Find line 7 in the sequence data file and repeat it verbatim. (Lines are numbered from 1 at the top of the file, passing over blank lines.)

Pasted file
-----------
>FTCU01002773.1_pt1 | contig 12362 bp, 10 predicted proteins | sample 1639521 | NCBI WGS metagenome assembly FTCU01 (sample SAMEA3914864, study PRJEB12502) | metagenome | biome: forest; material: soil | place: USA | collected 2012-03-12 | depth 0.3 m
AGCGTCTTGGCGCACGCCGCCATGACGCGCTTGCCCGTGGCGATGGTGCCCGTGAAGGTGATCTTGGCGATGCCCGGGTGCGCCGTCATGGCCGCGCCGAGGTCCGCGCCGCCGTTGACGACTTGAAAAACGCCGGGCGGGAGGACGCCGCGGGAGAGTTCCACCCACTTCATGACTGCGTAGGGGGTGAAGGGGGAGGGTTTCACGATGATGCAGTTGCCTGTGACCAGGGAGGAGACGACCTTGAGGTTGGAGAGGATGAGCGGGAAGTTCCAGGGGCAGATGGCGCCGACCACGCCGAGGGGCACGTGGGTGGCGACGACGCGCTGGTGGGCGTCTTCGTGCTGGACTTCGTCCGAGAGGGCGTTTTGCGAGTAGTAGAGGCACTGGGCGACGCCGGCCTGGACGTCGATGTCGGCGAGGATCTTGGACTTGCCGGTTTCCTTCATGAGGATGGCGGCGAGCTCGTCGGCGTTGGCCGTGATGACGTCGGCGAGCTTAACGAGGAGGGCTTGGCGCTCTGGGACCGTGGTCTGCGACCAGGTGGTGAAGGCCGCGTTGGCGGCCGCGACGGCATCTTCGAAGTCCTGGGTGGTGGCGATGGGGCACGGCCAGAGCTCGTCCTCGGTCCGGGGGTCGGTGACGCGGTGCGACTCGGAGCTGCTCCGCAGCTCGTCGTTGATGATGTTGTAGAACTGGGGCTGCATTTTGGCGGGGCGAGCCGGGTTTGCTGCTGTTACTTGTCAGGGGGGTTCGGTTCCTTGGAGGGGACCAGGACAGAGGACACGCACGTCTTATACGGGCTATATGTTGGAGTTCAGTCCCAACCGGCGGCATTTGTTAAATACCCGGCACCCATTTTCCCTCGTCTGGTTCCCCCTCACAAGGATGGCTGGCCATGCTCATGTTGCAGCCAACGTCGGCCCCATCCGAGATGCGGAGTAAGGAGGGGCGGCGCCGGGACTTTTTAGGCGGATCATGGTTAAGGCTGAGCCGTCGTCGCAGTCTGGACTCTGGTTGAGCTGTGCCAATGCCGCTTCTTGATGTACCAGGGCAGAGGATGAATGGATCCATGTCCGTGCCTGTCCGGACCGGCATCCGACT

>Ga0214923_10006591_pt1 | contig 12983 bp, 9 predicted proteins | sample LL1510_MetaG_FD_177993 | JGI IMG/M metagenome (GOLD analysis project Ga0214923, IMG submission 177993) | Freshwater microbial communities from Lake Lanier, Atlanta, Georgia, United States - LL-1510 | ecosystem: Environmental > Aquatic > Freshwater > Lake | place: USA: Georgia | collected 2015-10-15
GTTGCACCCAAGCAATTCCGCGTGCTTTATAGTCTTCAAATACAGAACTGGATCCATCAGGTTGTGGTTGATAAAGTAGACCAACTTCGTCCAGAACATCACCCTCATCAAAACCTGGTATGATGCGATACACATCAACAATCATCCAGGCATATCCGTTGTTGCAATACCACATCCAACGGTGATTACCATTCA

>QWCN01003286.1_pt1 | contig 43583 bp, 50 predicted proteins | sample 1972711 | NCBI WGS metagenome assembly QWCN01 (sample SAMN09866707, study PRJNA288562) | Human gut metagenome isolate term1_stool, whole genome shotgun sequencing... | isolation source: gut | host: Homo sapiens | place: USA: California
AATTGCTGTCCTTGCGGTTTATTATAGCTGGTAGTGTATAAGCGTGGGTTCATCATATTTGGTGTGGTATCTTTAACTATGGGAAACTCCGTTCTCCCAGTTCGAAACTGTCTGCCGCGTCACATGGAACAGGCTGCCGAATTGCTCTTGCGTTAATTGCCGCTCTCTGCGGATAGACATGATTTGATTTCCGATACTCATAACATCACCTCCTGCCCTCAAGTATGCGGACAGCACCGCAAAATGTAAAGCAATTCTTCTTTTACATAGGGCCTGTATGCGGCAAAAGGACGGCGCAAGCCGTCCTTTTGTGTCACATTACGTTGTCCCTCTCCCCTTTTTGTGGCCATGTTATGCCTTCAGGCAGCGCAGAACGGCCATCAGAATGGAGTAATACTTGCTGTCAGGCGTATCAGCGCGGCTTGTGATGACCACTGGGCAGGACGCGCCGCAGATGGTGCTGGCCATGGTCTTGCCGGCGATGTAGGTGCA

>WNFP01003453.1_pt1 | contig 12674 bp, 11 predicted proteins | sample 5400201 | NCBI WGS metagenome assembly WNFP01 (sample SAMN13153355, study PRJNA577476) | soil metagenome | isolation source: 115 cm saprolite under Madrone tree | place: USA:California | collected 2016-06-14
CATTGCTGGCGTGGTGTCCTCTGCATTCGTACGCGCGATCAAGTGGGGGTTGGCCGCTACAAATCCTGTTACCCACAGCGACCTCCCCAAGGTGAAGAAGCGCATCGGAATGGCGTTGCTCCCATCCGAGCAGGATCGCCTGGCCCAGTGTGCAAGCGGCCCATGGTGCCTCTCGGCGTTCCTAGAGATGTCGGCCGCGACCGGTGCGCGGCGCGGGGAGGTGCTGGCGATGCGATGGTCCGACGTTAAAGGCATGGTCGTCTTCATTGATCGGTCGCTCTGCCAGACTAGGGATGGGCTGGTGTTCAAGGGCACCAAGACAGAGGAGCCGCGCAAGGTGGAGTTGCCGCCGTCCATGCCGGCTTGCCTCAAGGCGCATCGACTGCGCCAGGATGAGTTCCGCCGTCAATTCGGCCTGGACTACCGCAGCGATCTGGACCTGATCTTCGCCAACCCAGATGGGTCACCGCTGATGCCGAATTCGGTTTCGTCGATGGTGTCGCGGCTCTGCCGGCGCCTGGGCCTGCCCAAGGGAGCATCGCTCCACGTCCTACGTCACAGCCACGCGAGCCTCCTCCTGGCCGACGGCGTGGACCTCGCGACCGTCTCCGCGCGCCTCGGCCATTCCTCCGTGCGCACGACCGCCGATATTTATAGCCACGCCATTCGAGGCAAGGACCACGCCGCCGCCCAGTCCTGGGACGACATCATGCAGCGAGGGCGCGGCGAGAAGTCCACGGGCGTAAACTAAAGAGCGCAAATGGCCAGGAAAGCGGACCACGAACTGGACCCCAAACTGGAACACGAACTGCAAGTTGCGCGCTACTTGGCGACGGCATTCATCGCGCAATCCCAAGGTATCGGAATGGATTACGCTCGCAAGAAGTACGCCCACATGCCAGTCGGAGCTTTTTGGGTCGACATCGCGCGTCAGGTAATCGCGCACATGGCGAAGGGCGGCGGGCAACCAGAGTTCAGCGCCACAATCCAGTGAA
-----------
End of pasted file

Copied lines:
>WNFP01003453.1_pt1 | contig 12674 bp, 11 predicted proteins | sample 5400201 | NCBI WGS metagenome assembly WNFP01 (sample SAMN13153355, study PRJNA577476) | soil metagenome | isolation source: 115 cm saprolite under Madrone tree | place: USA:California | collected 2016-06-14